"Banks didn't make the most of data while they had it" - Andra SoneaDavid highlights the huge opportunities for fintechs as a result of Open Banking - Starling, Monzo and Revolut made a strong start last year but now it must be about to snowball. Watch this space. They also discuss Dave Birch's piece for WIRED on Google, Facebook, Amazon, Apple, Baitu, Alibaba and Tencent replacing big banks in the future - the team agree but are we unfairly assuming that big banks themselves will never change or evolve? Let us know if you agree. MiFiD II Next up is yet another regulatory change coming into force this week: MiFID II or, The Markets in Financial Instruments Directive II, which aims to emphasise and highlight the importance of transparency of transactions and fees. It also shifts how and where fines are given out and creates greater visibility for asset managers and investors so they are aware of exactly what they're getting into from the off. This is a hugely heavy and technical development that can take some reading into, but one thing the team all agree on: regulation is defining 2018.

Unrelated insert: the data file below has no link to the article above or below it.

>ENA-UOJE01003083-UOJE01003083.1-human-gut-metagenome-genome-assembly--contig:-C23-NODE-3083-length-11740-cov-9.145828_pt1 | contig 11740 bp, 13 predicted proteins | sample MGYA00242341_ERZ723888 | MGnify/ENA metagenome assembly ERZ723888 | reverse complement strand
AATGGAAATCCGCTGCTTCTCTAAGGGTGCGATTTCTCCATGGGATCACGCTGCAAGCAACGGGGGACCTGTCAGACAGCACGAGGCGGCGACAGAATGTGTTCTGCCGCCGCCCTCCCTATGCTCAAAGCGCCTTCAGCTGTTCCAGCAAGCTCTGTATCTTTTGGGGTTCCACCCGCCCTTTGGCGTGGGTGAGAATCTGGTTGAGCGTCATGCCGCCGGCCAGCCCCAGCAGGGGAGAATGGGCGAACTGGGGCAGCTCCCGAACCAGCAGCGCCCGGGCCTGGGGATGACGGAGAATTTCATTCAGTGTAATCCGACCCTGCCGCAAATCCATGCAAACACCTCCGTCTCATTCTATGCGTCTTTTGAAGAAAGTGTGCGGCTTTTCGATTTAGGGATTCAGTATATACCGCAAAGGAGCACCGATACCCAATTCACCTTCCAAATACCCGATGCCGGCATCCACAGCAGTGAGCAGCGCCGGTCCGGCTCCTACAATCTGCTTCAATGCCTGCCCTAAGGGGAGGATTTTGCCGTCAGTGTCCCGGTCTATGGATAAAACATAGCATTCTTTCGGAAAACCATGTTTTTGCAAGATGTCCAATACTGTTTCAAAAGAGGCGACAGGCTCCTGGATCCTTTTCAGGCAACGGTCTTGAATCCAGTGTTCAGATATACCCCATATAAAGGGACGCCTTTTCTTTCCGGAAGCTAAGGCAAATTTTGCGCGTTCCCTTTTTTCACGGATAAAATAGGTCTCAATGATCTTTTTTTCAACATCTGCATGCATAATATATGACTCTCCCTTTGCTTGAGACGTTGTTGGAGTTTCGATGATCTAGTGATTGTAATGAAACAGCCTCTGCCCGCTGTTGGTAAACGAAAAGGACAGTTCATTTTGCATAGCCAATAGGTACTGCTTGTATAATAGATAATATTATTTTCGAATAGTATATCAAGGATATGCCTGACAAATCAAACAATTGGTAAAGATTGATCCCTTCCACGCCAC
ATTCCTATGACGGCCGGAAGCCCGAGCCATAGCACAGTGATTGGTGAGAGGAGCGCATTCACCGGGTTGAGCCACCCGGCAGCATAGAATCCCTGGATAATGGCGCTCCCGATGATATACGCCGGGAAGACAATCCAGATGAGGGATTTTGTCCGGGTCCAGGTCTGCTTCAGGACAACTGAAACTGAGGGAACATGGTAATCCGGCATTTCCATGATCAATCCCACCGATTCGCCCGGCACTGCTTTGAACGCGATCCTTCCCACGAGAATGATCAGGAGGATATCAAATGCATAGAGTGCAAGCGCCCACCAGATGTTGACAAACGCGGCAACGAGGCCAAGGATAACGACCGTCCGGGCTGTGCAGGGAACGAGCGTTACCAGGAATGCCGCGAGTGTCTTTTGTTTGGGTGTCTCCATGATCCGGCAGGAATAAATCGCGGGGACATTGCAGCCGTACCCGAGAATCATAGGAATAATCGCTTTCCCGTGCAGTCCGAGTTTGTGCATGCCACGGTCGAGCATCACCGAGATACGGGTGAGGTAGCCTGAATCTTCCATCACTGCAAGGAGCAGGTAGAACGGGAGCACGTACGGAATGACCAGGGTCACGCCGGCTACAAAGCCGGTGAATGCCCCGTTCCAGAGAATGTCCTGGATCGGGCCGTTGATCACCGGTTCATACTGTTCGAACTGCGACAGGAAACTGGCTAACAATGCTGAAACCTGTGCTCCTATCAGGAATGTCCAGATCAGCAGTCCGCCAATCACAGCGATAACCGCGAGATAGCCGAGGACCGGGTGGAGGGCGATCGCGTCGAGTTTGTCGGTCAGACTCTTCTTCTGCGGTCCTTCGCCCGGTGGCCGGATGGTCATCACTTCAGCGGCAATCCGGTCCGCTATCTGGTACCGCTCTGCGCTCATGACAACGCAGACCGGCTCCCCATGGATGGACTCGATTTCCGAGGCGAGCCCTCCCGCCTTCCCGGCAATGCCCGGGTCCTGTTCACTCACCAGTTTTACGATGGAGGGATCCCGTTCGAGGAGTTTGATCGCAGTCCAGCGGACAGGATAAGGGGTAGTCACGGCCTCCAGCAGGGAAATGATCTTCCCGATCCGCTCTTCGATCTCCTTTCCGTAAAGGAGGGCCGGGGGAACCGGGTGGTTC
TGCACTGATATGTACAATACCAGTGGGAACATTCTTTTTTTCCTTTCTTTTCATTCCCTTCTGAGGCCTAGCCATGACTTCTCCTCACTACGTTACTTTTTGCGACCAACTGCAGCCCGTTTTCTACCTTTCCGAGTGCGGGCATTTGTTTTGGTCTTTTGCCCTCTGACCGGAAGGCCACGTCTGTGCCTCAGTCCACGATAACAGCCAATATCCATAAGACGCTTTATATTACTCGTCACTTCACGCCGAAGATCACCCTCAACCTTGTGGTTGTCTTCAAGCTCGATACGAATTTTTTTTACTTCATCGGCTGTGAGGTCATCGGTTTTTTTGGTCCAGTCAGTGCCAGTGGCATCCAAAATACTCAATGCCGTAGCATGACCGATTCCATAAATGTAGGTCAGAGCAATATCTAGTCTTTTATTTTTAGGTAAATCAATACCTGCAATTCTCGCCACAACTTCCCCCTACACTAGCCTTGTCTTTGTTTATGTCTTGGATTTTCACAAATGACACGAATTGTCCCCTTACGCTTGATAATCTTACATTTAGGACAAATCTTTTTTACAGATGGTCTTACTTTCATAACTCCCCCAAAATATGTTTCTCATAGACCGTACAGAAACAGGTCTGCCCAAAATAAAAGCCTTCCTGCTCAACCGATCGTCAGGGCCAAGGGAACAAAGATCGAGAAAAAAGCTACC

Fat Cat ThursdayMoving on, this story in the BBC reveals how an average bank chief executive still earns 120 times more than the average full-time worker, who earns a median average of £28,758. As such, bosses only need to work 32 hours to reach the median full-time employee salary. This means that assuming they went back to work on Tuesday 2nd 2018, they only need to work until EOD Thursday 4th to earn the full annual salary of a large proportion of their workforce. "It's awesome" said David Brear, shortly before revealing he had anticipated the story being about cute, chubby cats, or an overweight Top Cat, and was disappointed once he'd read the whole thing.